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On the Importance of a Closer

Is the Great Rivera greater than you think?
Is the Great Rivera greater than you think?

It must have annoyed Ranger fans to hear the ESPN team gushing about Mariano Rivera last night as he closed out the ninth inning of a Yankee win. Even I felt that they were a little over the top.

A reliever is such a small part of a team- his 60-70 IP make him exponentially less valuable than a starter, and conventional wisdom is that any pitcher will see improved results with a move to the bullpen.

This is true when those 60 innings are examined in a vacuum, in the context of a season's worth of data: over 1400 innings of work.

But baseball is a race against 27-outs, and those last 3 outs can have a disproportionate influence on a team's record, and in turn, the team's playoff chances. For teams in the hunt, a few wins and a couple losses means all the difference in revenue, in marketing, and in a chance at a ring.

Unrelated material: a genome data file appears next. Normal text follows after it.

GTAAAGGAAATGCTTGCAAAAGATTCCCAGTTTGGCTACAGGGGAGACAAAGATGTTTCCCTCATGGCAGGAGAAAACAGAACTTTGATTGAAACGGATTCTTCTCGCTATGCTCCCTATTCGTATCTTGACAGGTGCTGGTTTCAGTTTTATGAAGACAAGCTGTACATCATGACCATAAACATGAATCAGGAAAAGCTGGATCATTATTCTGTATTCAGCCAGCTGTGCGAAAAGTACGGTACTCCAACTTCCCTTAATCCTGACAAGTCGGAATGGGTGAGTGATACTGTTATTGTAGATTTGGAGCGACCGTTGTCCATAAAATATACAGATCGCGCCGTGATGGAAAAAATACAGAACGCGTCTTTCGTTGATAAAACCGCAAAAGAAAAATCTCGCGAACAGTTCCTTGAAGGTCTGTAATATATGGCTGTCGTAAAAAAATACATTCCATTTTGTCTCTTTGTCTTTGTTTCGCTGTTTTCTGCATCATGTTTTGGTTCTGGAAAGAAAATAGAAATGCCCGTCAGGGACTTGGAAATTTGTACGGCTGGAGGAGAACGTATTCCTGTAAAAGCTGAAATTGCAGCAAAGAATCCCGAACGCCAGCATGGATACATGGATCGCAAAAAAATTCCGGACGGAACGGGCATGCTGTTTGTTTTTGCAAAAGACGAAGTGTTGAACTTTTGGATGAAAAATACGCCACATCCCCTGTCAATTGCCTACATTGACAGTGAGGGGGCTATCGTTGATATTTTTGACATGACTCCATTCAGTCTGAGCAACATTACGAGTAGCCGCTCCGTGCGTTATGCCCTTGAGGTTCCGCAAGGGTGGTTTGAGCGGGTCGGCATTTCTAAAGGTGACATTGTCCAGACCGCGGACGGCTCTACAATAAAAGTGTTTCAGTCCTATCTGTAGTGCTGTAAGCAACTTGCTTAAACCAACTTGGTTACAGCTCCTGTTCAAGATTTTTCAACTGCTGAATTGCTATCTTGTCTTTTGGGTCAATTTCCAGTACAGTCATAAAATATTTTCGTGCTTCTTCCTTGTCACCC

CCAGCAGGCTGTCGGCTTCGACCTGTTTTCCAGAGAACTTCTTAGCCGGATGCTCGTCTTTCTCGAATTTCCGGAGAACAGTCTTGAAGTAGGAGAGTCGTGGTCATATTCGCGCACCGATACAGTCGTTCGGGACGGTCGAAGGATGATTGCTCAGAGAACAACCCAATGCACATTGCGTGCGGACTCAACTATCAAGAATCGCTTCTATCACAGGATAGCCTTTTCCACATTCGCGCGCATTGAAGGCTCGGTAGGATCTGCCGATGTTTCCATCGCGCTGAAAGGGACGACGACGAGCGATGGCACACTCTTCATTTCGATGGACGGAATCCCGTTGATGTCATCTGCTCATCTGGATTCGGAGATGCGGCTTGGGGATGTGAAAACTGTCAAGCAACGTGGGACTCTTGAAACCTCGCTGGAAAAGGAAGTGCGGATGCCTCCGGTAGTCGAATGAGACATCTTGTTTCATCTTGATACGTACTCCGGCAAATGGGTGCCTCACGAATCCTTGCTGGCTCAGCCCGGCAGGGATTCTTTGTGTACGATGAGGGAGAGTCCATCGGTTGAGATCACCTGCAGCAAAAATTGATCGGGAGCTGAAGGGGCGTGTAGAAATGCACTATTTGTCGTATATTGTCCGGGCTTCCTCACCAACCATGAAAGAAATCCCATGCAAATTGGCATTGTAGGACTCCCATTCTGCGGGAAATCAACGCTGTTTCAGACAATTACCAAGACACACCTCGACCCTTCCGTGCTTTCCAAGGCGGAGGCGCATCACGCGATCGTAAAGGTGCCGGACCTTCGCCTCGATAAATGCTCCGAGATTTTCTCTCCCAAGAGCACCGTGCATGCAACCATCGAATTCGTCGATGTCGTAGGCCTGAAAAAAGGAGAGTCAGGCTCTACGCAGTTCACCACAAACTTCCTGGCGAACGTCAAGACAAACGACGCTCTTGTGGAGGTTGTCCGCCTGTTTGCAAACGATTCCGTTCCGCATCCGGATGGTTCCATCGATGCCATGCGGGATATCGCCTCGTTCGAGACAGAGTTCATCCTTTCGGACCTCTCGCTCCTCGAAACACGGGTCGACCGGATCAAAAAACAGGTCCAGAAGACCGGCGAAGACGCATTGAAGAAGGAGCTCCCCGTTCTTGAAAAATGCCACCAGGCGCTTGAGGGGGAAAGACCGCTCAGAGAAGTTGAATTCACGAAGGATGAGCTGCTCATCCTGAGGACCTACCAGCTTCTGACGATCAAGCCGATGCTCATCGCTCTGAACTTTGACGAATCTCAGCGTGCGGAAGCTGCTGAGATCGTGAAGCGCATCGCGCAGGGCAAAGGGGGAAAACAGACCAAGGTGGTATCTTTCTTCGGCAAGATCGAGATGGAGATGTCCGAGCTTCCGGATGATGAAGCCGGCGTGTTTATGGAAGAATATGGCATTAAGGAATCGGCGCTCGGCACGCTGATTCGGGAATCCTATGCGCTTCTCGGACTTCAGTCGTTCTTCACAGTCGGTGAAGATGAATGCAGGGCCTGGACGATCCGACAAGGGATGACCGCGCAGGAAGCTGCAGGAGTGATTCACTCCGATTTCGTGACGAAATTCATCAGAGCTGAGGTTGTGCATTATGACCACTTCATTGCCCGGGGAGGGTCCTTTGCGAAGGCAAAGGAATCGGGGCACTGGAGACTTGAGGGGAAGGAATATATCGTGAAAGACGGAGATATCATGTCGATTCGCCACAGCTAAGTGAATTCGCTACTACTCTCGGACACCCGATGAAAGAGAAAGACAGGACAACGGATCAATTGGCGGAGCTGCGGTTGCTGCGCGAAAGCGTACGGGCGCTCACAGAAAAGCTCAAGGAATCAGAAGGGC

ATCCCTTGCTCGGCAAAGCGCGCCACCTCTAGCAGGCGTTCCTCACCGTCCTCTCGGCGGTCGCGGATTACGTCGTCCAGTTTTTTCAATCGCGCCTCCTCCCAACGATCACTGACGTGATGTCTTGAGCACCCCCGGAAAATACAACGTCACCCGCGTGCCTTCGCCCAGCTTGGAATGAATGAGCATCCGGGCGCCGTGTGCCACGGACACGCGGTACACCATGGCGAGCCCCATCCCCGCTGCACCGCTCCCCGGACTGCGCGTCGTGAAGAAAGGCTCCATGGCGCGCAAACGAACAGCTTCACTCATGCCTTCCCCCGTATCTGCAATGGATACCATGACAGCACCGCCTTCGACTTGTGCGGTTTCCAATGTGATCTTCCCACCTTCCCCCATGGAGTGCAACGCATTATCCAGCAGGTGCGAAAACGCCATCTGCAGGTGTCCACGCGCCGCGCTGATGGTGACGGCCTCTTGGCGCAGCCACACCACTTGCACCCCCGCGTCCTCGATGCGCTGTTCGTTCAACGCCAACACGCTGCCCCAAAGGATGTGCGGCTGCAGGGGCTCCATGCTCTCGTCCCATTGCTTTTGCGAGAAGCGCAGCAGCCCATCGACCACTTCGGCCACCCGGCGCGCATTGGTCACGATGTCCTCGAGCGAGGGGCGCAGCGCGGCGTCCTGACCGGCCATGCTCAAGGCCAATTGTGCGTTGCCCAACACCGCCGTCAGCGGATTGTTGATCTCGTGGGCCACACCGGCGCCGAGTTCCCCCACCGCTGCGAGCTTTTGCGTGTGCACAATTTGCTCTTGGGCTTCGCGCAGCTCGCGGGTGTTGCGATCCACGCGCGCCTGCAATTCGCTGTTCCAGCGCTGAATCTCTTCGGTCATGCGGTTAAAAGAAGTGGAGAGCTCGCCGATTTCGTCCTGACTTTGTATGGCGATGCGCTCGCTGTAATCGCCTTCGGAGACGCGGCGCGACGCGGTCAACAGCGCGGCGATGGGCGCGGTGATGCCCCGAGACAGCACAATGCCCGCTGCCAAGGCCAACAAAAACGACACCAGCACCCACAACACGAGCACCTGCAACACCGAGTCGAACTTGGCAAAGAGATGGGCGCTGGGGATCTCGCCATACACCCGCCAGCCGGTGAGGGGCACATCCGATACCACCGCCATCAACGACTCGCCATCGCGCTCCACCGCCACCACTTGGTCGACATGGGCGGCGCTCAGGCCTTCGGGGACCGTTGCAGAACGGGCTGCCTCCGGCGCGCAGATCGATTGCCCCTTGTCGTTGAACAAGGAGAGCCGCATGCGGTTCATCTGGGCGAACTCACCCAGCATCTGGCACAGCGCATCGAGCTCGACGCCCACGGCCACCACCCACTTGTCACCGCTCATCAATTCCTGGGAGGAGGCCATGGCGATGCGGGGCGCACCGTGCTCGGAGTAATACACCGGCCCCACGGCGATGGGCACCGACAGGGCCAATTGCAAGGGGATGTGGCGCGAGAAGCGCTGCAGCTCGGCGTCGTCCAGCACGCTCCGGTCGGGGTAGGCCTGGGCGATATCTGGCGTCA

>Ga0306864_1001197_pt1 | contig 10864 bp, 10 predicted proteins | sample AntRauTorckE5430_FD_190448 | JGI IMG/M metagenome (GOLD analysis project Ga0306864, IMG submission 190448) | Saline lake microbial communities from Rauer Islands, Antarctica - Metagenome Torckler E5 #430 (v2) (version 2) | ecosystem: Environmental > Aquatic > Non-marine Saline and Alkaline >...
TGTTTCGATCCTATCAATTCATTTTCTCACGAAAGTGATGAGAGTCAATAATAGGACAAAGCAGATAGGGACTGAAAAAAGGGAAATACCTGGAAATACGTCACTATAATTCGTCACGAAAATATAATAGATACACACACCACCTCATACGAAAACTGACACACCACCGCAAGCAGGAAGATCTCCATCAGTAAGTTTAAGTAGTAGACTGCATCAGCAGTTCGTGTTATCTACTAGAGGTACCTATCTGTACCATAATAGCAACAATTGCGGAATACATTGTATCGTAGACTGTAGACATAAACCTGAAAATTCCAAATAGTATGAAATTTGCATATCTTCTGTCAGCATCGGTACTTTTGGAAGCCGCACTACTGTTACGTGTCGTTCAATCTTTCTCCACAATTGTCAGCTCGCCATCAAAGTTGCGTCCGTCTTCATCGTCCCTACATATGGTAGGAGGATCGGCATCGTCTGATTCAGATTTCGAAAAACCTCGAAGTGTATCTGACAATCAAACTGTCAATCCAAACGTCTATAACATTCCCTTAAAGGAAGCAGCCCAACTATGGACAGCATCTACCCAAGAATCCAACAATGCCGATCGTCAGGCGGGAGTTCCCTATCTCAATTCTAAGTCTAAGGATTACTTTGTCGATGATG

3 wins against their rivals, and the Braves could have tied the Phillies in 2010, the Padres could have sent the future World Series champs home for the winter, the Red Sox could have had the Wild Card, or the Twins could have faced a play-in game against the White Sox.

In Mariano Rivera's time as closer, the Yankees have rarely underperformed their Pythagorean Winning Percentage, and he's the reason why. The way to beat (or underperform) a Pythag Record is to win (or lose) more than your share of one run games.

Already in 2011, the Yankees are one game up on the Pythag, thanks to their explosive offense and their brilliant closer (and his less brilliant but still valuable set-up men).